"Penny Arcade" (you can find their site HERE) make their living publishing fantastic game cartoons on the internet. In addition, they also write a column on the same site containing very critical observations on games and the industry that make them. Recently, however, they decided to change direction and make their very own game. Released last week on Xbox Live Arcade, "Penny Arcade Adventures Epsiode One: On the Rain-Slick Precipice of Darkness" is actually a good first time effort containing the excellent artwork and humour for which they are well known. As a game, however, it contains many design weaknesses and falls into the usual traps of game development. Normally, i would just say "Good effort ..good luck with the next one (but dont give up the day job!)". However, they decided to charge double the normal rate to pay to download this game! Charging 1600 MS points means its currently the second most expensive arcade game on the marketplace and this entitles the gamer to expect a certain value for its money. At the end of the day, its simply does not deliver this value at all.

Very harsh and critical perhaps but now I suppose at least they know how it feels like to be on the recieving end of critical opinions...

May 25, 2008

Playing Games Of Patience

This week I’ve been playing through free downloadable demos and trial games, trying to figure out a common factor that makes nearly all of them distinctly average and dull game experiences rather than evoking a “wow, what fun, I must buy this” feeling. After a while, I came up with the theory that very few games made these days take into account that the “average” patience possesed by the “average” gamer seems to have halved in the last couple of years.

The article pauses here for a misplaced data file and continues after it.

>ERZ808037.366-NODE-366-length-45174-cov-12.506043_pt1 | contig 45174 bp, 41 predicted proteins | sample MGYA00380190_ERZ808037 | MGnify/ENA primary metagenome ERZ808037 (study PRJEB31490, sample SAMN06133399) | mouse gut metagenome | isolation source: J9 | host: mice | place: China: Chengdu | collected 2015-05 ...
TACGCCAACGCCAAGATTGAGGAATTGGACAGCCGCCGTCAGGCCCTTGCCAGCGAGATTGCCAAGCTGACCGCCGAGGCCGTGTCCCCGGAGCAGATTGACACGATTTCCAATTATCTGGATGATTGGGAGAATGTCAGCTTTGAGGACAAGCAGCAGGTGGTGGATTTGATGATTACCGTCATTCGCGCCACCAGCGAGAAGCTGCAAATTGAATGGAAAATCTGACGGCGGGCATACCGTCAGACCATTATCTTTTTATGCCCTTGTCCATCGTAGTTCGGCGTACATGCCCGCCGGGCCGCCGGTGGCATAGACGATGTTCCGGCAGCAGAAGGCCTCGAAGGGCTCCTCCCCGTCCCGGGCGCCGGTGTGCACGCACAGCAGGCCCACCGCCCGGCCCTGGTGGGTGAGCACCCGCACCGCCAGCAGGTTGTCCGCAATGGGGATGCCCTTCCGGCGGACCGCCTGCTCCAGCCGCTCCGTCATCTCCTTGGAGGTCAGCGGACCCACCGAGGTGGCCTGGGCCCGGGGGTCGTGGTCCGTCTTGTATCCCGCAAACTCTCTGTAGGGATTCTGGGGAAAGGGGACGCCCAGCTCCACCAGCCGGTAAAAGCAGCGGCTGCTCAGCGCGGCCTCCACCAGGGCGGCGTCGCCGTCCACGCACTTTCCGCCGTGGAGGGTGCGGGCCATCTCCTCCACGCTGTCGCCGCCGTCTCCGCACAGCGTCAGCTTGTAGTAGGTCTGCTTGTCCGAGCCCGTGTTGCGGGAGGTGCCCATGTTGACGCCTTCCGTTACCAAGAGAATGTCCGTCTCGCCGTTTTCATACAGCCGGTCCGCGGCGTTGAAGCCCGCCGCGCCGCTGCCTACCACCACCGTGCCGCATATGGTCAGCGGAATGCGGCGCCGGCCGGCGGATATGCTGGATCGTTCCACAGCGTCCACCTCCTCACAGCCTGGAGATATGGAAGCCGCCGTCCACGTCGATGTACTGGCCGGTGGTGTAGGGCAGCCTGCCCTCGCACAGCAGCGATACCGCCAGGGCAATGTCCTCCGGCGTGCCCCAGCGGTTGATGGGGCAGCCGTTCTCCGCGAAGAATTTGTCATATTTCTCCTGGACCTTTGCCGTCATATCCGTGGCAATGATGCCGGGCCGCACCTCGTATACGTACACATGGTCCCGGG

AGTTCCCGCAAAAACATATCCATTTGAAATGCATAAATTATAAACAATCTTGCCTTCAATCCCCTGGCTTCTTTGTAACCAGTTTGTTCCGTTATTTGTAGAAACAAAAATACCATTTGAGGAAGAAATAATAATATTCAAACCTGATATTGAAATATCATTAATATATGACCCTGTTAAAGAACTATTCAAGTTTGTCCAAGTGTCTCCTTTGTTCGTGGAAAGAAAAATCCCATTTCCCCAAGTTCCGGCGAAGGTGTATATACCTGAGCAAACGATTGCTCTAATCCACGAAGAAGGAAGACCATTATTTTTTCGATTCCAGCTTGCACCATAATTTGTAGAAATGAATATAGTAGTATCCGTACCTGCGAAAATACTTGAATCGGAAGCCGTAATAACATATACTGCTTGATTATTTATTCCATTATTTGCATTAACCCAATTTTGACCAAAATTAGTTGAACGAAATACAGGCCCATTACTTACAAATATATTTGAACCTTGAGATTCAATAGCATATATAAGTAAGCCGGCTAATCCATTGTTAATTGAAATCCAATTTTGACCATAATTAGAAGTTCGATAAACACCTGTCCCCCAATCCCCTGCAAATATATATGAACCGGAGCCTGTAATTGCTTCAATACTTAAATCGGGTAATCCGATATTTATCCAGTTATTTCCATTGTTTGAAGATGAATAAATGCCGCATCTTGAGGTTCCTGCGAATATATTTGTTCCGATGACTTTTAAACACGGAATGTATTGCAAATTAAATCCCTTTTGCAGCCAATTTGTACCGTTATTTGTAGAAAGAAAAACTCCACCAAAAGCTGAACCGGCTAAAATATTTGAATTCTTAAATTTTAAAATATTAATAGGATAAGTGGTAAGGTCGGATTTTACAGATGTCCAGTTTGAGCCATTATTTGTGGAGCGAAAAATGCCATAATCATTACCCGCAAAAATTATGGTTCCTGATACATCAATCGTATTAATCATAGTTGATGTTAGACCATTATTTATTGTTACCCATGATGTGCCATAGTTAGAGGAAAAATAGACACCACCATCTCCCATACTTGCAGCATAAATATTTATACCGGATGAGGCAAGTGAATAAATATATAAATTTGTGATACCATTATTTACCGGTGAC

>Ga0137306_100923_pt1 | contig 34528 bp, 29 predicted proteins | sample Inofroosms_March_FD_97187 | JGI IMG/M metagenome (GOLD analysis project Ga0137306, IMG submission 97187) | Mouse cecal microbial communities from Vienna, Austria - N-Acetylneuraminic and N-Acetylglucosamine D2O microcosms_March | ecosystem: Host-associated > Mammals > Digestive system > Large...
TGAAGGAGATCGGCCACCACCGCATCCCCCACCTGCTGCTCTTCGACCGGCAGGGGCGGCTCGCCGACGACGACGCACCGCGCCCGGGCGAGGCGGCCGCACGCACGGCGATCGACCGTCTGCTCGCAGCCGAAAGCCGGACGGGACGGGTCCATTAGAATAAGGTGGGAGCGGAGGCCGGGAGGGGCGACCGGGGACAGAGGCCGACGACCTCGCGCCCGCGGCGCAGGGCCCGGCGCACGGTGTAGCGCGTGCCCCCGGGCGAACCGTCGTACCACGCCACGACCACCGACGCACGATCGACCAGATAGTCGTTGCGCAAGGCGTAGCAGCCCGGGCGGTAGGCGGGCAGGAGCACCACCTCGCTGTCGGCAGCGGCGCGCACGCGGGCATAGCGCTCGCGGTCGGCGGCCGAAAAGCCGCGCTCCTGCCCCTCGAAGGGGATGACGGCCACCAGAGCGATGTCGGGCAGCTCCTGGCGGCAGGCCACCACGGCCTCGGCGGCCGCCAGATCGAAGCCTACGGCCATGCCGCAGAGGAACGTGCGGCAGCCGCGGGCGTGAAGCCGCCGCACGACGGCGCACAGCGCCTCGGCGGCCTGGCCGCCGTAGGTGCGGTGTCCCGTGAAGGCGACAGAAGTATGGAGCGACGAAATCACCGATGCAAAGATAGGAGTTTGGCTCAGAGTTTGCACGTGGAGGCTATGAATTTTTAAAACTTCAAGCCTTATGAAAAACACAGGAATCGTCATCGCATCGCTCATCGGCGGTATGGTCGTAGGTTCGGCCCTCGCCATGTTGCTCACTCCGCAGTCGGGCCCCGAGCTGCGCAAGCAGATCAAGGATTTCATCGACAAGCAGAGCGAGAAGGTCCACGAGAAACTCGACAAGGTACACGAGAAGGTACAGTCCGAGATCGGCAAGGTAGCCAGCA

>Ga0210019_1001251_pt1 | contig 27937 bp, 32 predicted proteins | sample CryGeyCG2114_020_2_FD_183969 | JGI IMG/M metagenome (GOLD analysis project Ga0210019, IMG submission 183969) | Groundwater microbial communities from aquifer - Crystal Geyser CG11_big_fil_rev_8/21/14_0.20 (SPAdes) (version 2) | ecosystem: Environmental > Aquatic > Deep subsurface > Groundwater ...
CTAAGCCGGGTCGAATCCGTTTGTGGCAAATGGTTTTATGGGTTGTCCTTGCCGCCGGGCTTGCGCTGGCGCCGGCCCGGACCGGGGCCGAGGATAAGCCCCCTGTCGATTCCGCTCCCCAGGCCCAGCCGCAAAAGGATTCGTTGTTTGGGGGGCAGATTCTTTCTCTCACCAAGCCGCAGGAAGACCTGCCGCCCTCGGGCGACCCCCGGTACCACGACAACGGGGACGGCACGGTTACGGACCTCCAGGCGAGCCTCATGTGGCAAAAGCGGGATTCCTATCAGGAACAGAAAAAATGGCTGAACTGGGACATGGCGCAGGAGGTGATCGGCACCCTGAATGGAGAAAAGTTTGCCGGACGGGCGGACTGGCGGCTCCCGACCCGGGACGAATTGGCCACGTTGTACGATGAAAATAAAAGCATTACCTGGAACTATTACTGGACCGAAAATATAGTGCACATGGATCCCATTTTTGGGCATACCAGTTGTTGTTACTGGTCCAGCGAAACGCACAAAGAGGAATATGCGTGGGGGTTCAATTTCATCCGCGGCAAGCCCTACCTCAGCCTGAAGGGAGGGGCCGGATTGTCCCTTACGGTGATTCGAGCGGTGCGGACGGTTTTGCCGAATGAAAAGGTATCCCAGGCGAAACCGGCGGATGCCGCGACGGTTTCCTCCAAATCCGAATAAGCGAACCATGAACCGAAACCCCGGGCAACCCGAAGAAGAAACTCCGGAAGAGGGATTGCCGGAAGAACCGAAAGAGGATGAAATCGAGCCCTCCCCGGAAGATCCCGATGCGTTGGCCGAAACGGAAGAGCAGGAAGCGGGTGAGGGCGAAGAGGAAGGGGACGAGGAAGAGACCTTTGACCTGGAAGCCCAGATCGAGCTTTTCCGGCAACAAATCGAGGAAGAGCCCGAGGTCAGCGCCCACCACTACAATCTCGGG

Lets take 3 factors into account here :
The “average” gamer now has more gaming choices and options available than everbefore. Gone are the days of putting one game into the console : we now play increasingly online, download demos and trial games, we play free PC games and we buy with credit…Some of the lucky gamers out there can play all 3 consoles and a pc on the same tv.. (though not simultaneously … yet!)
The gamer has more entertainment options than ever before … from internet,mobiles, ipods, cable tv and dvds.
Everyday life has become more global but , as a result, more stressful : longer and more demanding working hours , more complex family lives etc. With mobiles commonplace , we are constantly available at all times of the day…

Add these 3 factors together and you get, in my opinion, diminished gamer patience and that means you, as a developer or publisher , have roughly 1 minute to impress the gamer before your product is deleted , traded in or just plain forgotten about . And this is not just my theory : Shigeru Miyamoto said of Zelda Twiilight Princess : “ there are fewer and fewer people who are interested in playing a big role-playing game like Zelda” . How true : despite being a true Zelda fan myself I found that i could no longer stomach the endless monotonous chain of events I had seen so many times before ….talk to x , find object , go to dungeon, get stuck, kill boss, find next object… I screamed for something new to happen but got given another dungeon to contemplate instead. What was once accepted is no longer tolerated...